From the start of the excavations, large scale conservation work has taken place on the Kephali hill in order to durably protect the exposed remains from weathering while allowing their visibility (which the back-filling does not). The intervention mainly consist in the consolidation of the exposed masonry through mortar repointing and in the reinforcement of plaster on walls and floors using injection of a very sparse dissolution of acrylic resin (fig. 5). These interventions were first implemented in the field by the technician Nearchos Nikakis under the supervision and guidance of Alexandros Nikakis, former conservator of the ΚΔ’ Ephorate of Classical and Prehistoric Antiquities.
Figure 5.Before and after mortar repointing. ©Sissi project
At the end of the first five-year cycle excavation campaign, all archaeological floors were covered, this time using a special gravel on top of the bulk fill separated from the archaeological level by geotextile.
During the study campaigns (2012-2014), we were able to observe that the mortar composition experimentally applied in the wall consolidation before was not entirely satisfactory since certain traces of decay (voids, cracks) were visible. Following the recommendation of Dr. Stephania Chlouveraki’s of the W.D.E. Coulson Conservation Laboratory of the Institute for Aegean Prehistory Study Center for East Crete and now chief conservator of our project, in close association with Dr. E. Toumbakari of the Ministry of Culture, an earth-based mortar which uses a mixture of white Portland cement, quarry sand and sieved soil derived from our excavation has been implemented. This type of mortar has the benefit of not only being physically but also aesthetically and historically compatible with the original earth fabric. It has already been widely tested at several sites on Crete (e.g. Mochlos, Azoria) and in the Cyclades. The experimental study of its properties and performance is still in progress (fig. 5).
Figure 5. Sissi Conservation Advancement Map ©Sissi project.
This is now applied by our conservation team under direction of Dr. Chlouveraki, who employs a team of skilled technicians from the site of Azoria, rewarded by the AIA for their work, graciously sent by our colleague Donald Haggis. In 2016, they started the consolidation of walls of building CD and of the court-centred building (fig.7) and this will continue in the years to come.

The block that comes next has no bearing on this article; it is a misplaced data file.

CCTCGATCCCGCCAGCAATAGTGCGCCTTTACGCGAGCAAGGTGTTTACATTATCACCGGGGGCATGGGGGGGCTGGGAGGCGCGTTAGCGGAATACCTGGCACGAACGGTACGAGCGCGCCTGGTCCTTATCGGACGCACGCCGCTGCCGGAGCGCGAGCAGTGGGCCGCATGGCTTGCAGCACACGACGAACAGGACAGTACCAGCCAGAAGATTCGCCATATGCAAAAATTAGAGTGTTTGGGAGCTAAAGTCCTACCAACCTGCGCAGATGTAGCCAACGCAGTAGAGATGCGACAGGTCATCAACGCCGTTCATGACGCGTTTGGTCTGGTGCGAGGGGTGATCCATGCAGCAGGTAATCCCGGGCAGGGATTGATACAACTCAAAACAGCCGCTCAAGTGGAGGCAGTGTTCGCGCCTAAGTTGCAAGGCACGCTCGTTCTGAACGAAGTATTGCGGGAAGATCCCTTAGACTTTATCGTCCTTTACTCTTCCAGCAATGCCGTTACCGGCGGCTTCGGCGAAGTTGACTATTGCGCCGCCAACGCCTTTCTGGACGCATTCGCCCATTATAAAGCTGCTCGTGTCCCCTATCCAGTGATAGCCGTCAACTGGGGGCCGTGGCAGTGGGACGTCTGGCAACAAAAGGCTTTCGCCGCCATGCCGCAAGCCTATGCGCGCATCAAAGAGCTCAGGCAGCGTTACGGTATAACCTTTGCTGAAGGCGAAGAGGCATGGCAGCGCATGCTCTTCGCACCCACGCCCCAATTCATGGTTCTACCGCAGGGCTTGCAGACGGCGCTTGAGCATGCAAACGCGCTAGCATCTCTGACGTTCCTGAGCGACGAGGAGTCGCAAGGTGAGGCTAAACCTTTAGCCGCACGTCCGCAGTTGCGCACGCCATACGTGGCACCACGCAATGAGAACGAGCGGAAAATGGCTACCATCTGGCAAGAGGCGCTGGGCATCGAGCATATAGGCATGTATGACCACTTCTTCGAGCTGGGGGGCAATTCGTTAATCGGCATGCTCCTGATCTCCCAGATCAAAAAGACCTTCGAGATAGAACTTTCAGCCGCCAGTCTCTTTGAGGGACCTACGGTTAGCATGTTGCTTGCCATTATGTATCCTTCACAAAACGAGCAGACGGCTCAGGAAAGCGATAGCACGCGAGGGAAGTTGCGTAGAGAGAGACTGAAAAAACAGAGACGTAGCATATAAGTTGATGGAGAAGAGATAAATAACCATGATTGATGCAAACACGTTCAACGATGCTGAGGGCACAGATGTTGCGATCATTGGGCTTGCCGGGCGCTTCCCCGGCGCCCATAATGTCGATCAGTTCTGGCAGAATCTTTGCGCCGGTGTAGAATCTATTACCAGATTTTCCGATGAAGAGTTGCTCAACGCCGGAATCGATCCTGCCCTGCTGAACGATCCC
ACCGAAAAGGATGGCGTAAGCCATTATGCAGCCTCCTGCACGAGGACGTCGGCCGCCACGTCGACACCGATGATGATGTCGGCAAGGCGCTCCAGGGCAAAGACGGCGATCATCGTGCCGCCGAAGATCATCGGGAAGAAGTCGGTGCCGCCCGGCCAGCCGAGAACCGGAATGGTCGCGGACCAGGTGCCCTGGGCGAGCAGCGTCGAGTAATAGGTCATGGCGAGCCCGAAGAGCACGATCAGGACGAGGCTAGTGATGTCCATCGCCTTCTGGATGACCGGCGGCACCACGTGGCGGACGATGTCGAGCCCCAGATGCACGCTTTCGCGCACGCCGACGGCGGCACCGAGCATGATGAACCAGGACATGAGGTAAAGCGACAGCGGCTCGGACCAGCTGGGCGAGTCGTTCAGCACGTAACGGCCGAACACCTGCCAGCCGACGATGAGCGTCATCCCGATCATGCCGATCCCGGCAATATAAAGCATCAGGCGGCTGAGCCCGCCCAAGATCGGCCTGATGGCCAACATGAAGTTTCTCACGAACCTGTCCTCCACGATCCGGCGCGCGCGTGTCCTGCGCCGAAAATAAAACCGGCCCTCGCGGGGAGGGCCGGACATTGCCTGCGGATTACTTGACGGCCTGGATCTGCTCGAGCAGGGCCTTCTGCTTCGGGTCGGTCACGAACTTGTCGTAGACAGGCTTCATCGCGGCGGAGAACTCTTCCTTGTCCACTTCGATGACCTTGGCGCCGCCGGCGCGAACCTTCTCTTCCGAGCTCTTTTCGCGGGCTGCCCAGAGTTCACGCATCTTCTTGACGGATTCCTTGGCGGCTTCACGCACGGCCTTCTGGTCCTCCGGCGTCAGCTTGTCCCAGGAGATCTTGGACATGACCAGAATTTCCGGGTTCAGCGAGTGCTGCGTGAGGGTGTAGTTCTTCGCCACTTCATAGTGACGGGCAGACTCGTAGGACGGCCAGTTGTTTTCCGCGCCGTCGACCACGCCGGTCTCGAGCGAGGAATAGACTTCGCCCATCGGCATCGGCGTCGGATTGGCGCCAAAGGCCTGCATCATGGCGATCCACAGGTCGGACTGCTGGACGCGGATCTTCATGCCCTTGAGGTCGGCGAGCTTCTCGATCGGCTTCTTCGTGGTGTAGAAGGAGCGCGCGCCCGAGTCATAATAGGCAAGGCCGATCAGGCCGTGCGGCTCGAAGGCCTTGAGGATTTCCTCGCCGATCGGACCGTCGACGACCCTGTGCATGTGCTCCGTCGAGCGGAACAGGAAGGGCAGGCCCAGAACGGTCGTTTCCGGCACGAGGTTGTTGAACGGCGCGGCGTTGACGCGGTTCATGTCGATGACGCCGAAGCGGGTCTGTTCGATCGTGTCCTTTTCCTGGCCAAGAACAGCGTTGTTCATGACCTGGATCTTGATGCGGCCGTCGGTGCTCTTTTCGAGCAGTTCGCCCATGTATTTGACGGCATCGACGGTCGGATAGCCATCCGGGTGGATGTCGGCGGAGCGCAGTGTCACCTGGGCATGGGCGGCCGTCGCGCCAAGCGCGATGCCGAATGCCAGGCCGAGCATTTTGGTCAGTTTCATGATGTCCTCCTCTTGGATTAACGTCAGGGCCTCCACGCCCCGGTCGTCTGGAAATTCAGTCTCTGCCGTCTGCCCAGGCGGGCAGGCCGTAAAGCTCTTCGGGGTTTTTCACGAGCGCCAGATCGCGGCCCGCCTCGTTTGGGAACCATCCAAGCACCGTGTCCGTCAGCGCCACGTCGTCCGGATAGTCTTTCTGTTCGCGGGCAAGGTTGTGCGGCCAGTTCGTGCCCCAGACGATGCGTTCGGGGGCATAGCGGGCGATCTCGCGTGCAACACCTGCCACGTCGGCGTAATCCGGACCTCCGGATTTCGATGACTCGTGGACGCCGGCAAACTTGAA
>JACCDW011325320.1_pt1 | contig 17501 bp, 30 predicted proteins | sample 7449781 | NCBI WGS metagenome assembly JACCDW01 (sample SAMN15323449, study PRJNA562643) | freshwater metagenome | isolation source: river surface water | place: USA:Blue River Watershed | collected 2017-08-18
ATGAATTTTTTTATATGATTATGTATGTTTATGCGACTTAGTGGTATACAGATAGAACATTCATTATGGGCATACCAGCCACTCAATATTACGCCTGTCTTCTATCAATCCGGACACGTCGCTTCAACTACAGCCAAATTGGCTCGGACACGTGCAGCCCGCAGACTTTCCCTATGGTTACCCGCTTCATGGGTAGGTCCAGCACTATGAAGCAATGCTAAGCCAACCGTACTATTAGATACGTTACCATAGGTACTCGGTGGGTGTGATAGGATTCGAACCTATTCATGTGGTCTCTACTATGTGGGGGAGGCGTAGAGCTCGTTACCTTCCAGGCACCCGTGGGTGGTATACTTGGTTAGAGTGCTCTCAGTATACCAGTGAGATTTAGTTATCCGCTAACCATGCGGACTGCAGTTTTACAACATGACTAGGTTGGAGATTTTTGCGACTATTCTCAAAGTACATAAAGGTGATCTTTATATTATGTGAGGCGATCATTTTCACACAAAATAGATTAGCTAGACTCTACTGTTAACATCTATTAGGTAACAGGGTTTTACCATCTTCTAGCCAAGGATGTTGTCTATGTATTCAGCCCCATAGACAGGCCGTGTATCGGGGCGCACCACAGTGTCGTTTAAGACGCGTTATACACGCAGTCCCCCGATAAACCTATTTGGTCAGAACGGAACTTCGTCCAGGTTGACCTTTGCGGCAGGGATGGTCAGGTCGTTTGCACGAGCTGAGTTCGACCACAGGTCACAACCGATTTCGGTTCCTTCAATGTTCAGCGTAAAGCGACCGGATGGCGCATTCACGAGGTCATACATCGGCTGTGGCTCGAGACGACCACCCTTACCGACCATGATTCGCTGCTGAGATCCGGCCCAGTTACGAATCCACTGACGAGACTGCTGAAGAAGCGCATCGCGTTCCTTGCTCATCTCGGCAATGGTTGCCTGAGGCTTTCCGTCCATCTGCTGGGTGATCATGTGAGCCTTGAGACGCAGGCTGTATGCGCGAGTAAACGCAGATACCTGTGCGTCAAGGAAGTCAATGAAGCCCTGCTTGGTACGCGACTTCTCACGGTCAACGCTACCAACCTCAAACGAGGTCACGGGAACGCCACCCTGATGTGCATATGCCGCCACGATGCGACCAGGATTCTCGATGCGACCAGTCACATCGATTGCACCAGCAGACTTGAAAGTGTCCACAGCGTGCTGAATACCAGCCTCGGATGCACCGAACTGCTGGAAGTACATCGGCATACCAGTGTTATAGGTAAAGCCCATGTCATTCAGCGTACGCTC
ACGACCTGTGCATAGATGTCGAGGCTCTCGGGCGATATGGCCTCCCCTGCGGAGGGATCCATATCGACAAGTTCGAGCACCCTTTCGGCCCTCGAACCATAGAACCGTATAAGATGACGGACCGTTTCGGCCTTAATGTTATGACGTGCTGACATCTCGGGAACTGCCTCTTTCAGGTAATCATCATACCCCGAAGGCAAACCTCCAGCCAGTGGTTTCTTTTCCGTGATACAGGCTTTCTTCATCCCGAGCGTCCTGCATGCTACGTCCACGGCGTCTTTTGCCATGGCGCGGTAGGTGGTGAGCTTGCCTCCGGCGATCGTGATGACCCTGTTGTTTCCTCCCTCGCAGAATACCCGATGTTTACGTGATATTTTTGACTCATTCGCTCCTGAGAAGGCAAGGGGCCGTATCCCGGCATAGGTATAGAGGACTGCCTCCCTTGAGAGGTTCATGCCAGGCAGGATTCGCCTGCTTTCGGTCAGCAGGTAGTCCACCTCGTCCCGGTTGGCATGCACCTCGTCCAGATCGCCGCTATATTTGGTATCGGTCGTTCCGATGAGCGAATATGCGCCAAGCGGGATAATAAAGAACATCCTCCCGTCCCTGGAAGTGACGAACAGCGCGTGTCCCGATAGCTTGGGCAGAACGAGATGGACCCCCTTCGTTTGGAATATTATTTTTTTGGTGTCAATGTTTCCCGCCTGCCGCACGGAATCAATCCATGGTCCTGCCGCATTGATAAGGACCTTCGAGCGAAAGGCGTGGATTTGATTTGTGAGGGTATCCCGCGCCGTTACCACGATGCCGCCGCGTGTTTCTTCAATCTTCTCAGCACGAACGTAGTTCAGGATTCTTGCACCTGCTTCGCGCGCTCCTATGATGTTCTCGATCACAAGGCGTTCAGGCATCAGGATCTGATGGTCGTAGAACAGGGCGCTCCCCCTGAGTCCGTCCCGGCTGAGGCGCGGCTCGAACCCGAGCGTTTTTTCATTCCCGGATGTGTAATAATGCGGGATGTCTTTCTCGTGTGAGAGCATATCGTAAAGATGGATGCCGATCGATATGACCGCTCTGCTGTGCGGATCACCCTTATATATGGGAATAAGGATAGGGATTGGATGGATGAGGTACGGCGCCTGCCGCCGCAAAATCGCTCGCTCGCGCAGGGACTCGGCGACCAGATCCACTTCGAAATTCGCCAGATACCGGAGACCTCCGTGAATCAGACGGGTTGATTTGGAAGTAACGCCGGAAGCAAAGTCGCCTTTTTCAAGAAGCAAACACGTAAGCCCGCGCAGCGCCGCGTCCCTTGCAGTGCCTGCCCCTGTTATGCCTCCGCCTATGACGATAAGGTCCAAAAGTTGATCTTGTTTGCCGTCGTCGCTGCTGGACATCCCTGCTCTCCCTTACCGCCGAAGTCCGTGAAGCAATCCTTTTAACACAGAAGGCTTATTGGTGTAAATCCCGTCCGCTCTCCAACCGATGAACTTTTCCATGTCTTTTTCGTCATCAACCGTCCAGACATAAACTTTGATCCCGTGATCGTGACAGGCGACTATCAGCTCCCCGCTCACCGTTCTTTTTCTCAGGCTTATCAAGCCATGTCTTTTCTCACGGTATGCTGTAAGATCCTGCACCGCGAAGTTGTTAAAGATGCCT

Figure 6. The Azoria conservation team directed by Manolis Kasotakis at work (from left to right and up to down: Cleaning of masonry and removal of the earth mortar using hand tools and air-compressor pistol; Washing of the walls by means of a hose or sprayer; Application of mortar; Packing of the mortar by means of an air-compressor pistol.) ©Sissi project
Apart from wall conservation, we also rely on our project’s conservator, Pepi Saridaki, to intervene when it comes to the consolidation of fragile objects or features (fig. 7).
Towards the opening of a ‘Sissi visitor experience’
While consolidation and site embellishment work will continue alongside excavation and study, we are also working on the design of a management plan for the site to allow its long-term and sustainable preservation and presentation to the public. Our goal is to provide visitors with the most “authentic” experience of a Minoan settlement. The basis for such a master plan is part of an ongoing PhD project by Thérèse Claeys at the Université catholique de Louvain. Its aim is to integrate local communities in the management of their heritage. By encouraging community ownership of the site, it seeks to ensure the site upkeep and maintenance while turning it into a catalyst to stimulate local economic development. As a first step towards the creation of a visitor circuit punctuated with information panels and appropriate visitor amenities such as benches, shaded rest areas or wayside viewing platforms, a temporary circulation scheme has already been implemented on the site. Vegetation has been cleared and stones alignments created to delimit a path which can easily be removed but offers a way to see the most important remains without intruding (fig. 8).
The intention behind the design of these paths is to ensure the safety of the ruins by keeping visitors at a certain distance from them while still offering a good view on the remains. Every summer, during the archaeological campaign, visitors are thus already welcomed to come and see by themselves the results of the excavations. They can even be given an exclusive guided tour …